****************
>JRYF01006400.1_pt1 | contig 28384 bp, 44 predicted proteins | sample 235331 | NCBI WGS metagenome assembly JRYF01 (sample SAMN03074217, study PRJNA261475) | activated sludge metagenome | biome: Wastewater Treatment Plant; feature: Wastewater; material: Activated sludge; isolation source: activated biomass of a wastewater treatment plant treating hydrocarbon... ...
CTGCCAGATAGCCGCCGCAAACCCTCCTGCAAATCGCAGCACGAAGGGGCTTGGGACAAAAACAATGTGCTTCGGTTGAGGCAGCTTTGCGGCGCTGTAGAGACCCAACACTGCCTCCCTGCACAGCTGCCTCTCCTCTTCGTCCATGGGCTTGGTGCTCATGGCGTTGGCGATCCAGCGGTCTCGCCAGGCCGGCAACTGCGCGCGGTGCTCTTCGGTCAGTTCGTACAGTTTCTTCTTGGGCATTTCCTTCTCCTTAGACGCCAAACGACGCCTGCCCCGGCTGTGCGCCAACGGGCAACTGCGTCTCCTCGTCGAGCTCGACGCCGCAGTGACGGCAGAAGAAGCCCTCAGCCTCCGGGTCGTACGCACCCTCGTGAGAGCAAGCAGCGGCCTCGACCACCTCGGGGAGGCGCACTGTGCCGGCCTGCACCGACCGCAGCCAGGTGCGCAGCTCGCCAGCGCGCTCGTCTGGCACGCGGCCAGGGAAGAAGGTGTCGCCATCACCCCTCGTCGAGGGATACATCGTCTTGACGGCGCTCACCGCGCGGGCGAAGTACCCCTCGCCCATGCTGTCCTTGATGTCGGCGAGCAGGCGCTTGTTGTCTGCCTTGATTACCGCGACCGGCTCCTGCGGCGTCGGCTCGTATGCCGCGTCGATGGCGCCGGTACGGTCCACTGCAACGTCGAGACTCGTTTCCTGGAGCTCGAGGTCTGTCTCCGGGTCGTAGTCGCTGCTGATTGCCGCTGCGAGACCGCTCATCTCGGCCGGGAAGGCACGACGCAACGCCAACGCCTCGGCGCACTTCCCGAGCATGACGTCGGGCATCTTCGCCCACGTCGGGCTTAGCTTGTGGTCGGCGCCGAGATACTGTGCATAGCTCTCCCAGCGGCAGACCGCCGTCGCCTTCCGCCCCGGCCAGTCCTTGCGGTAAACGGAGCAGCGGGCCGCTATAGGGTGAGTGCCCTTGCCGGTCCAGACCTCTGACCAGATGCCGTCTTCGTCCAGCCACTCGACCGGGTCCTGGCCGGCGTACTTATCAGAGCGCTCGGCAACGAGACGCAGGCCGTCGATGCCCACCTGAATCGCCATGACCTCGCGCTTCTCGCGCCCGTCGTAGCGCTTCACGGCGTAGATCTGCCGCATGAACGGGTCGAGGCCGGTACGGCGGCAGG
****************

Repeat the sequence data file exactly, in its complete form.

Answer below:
>JRYF01006400.1_pt1 | contig 28384 bp, 44 predicted proteins | sample 235331 | NCBI WGS metagenome assembly JRYF01 (sample SAMN03074217, study PRJNA261475) | activated sludge metagenome | biome: Wastewater Treatment Plant; feature: Wastewater; material: Activated sludge; isolation source: activated biomass of a wastewater treatment plant treating hydrocarbon... ...
CTGCCAGATAGCCGCCGCAAACCCTCCTGCAAATCGCAGCACGAAGGGGCTTGGGACAAAAACAATGTGCTTCGGTTGAGGCAGCTTTGCGGCGCTGTAGAGACCCAACACTGCCTCCCTGCACAGCTGCCTCTCCTCTTCGTCCATGGGCTTGGTGCTCATGGCGTTGGCGATCCAGCGGTCTCGCCAGGCCGGCAACTGCGCGCGGTGCTCTTCGGTCAGTTCGTACAGTTTCTTCTTGGGCATTTCCTTCTCCTTAGACGCCAAACGACGCCTGCCCCGGCTGTGCGCCAACGGGCAACTGCGTCTCCTCGTCGAGCTCGACGCCGCAGTGACGGCAGAAGAAGCCCTCAGCCTCCGGGTCGTACGCACCCTCGTGAGAGCAAGCAGCGGCCTCGACCACCTCGGGGAGGCGCACTGTGCCGGCCTGCACCGACCGCAGCCAGGTGCGCAGCTCGCCAGCGCGCTCGTCTGGCACGCGGCCAGGGAAGAAGGTGTCGCCATCACCCCTCGTCGAGGGATACATCGTCTTGACGGCGCTCACCGCGCGGGCGAAGTACCCCTCGCCCATGCTGTCCTTGATGTCGGCGAGCAGGCGCTTGTTGTCTGCCTTGATTACCGCGACCGGCTCCTGCGGCGTCGGCTCGTATGCCGCGTCGATGGCGCCGGTACGGTCCACTGCAACGTCGAGACTCGTTTCCTGGAGCTCGAGGTCTGTCTCCGGGTCGTAGTCGCTGCTGATTGCCGCTGCGAGACCGCTCATCTCGGCCGGGAAGGCACGACGCAACGCCAACGCCTCGGCGCACTTCCCGAGCATGACGTCGGGCATCTTCGCCCACGTCGGGCTTAGCTTGTGGTCGGCGCCGAGATACTGTGCATAGCTCTCCCAGCGGCAGACCGCCGTCGCCTTCCGCCCCGGCCAGTCCTTGCGGTAAACGGAGCAGCGGGCCGCTATAGGGTGAGTGCCCTTGCCGGTCCAGACCTCTGACCAGATGCCGTCTTCGTCCAGCCACTCGACCGGGTCCTGGCCGGCGTACTTATCAGAGCGCTCGGCAACGAGACGCAGGCCGTCGATGCCCACCTGAATCGCCATGACCTCGCGCTTCTCGCGCCCGTCGTAGCGCTTCACGGCGTAGATCTGCCGCATGAACGGGTCGAGGCCGGTACGGCGGCAGG